Systems integration

What makes systems integration difficult in this case — and is ultimately what needs to be fixed on healthcare.gov before it can really function — is the integration with insurance company systems. “What makes this so complex is that not only do the contractors’ systems have to talk to each other, but somehow they have to talk to each insurance company,” said Swindler. “And every insurance company has its own system.”

Particularly with healthcare.gov, where the system has to operate within 36 different state systems — states regulate insurance — it would have been very difficult to coordinate all of the systems, said Swindler.

Ultimately, Swindler said what healthcare.gov needed was more testing. Swindler mentioned the experience of fellow Chicagoan Harper Reed, a computer programmer who led President Obama’s 2012 digital campaign. “He’s a tech guy, but what’s amazing about what he did was to put together a volunteer army” of engineers who were committed to getting Obama re-elected, “which is a lot more exciting than running a healthcare website,” said Swindler. “Here’s what he says about testing — ‘We don’t practice until we get it right; we practice until we can’t get it wrong.’” For 30 days before the election, Reed’s team practiced failing, said Swindler. “Every day they set up a new scenario and they practiced how they would handle it when things went wrong,” he said. That is a “brutal” way to test a product, but it paid off. “The Amazon cloud, one of the biggest backend providers, failed during the election,” said Swindler. “But the Obama team wasn’t affected by it, because they had prepared for that contingency.”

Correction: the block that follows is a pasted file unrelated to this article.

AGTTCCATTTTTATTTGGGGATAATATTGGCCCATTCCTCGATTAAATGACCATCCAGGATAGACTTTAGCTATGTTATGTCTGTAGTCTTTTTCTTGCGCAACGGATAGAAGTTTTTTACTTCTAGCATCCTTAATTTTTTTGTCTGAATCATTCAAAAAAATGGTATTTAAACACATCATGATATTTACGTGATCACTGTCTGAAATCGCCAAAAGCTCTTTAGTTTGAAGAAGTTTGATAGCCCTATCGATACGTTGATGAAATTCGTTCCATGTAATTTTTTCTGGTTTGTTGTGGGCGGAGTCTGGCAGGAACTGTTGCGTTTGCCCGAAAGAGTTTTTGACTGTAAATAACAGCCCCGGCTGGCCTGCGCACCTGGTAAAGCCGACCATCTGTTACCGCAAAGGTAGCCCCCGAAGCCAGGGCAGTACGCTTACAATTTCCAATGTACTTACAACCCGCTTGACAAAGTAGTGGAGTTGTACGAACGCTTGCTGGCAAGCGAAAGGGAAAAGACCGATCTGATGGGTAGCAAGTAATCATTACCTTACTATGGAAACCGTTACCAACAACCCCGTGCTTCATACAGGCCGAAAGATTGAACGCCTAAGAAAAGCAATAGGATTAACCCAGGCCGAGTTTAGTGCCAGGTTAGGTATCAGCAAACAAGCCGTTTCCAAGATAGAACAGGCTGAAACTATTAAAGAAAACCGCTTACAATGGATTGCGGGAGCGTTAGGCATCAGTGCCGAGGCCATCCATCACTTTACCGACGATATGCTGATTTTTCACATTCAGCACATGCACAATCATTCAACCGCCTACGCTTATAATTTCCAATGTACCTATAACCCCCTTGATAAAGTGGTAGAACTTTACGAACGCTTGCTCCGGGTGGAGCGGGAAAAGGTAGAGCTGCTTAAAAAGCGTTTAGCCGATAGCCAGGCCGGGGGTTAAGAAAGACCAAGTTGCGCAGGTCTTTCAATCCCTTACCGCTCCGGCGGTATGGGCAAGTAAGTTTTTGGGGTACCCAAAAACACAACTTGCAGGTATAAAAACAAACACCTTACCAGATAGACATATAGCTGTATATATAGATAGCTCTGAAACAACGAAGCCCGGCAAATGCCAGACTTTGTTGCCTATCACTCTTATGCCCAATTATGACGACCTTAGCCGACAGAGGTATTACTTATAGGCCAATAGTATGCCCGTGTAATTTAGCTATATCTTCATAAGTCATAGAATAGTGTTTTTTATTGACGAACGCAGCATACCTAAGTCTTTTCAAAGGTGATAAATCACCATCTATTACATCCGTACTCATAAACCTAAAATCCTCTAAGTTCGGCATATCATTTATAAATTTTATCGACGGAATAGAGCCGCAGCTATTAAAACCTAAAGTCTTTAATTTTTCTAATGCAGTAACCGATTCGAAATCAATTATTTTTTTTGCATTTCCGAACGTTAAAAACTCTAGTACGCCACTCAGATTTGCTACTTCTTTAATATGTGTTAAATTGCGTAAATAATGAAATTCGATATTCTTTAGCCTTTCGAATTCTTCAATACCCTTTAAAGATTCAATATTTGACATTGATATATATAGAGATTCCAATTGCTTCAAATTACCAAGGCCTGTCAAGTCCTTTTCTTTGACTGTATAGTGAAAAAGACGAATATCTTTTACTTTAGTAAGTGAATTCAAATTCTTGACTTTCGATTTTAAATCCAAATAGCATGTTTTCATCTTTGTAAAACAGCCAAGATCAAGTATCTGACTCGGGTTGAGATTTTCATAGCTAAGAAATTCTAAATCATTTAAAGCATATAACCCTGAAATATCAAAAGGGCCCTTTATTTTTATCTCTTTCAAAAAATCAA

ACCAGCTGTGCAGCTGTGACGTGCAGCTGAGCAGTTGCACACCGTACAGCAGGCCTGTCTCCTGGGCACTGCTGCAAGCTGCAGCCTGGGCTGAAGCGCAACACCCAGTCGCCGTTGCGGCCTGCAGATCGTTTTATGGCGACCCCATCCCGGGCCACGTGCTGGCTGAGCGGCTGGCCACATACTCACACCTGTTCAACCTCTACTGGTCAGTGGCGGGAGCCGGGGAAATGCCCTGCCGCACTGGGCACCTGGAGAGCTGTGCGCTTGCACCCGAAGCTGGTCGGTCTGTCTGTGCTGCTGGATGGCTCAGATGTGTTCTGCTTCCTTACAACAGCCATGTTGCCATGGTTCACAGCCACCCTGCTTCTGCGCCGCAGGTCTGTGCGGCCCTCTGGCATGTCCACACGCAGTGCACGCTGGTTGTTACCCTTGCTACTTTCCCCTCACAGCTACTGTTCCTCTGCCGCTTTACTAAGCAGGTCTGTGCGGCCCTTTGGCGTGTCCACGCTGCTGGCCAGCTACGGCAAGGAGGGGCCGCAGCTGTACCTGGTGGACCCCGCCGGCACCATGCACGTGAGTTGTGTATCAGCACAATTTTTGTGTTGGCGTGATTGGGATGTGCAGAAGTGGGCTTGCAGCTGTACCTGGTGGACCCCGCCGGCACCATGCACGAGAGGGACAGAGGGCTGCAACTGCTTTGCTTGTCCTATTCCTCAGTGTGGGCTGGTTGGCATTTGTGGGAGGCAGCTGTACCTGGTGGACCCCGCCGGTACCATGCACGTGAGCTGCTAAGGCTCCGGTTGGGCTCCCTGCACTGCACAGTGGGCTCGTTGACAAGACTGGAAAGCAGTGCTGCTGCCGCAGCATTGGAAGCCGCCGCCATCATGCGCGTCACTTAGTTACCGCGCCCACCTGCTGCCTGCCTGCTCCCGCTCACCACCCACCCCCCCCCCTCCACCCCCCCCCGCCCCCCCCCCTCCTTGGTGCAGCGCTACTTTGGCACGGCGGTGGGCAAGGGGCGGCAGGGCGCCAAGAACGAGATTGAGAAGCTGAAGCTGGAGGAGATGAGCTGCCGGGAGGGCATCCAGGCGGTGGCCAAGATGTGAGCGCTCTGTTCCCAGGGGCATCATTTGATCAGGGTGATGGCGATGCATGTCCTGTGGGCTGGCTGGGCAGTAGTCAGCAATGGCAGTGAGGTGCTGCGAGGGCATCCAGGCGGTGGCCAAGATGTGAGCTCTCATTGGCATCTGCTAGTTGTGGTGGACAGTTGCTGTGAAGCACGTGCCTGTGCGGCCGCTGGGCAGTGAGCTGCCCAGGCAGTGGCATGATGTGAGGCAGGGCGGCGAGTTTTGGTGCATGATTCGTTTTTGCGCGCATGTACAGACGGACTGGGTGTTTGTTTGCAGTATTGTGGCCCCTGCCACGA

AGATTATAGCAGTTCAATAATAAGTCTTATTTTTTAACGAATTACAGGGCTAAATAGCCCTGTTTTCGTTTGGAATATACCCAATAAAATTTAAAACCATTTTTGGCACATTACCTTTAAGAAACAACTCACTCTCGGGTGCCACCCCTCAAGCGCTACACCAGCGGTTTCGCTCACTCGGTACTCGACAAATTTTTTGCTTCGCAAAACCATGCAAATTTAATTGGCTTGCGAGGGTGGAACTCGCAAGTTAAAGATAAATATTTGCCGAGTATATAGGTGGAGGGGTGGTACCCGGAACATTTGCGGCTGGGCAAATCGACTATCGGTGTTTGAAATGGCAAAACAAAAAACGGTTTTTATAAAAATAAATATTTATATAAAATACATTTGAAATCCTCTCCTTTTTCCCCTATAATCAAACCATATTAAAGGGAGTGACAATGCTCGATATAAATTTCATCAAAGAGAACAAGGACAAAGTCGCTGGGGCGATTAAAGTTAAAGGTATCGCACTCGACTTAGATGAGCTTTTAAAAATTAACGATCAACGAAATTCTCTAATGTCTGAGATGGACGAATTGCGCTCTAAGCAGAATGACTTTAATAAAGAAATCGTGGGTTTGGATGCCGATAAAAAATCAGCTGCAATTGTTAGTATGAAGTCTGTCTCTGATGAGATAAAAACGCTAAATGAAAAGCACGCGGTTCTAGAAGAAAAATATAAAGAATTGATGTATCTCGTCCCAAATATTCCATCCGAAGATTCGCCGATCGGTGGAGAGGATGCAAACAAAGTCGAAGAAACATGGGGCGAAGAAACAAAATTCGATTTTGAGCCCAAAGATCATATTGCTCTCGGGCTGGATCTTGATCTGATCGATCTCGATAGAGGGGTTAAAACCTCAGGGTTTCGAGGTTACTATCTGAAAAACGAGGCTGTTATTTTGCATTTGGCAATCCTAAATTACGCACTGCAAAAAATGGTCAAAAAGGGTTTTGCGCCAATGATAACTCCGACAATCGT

Testing, testing

“All of us in the software cycle wish that there were more time to test,” said Swindler. This is especially problematic when, as happened with healthcare.gov, the requirements changed just weeks before launch. Instead of being a site where people could browse, it was decided that it should be a site that required users to create an account first. “That’s a huge change,” said Swindler. “We would push back hard” on timing if a change like that were made. “That’s a totally different type of website.” At least, he said, the client — CMS — should have been warned. “We are always trying to educate our clients about how much time is really needed for testing,” said Swindler.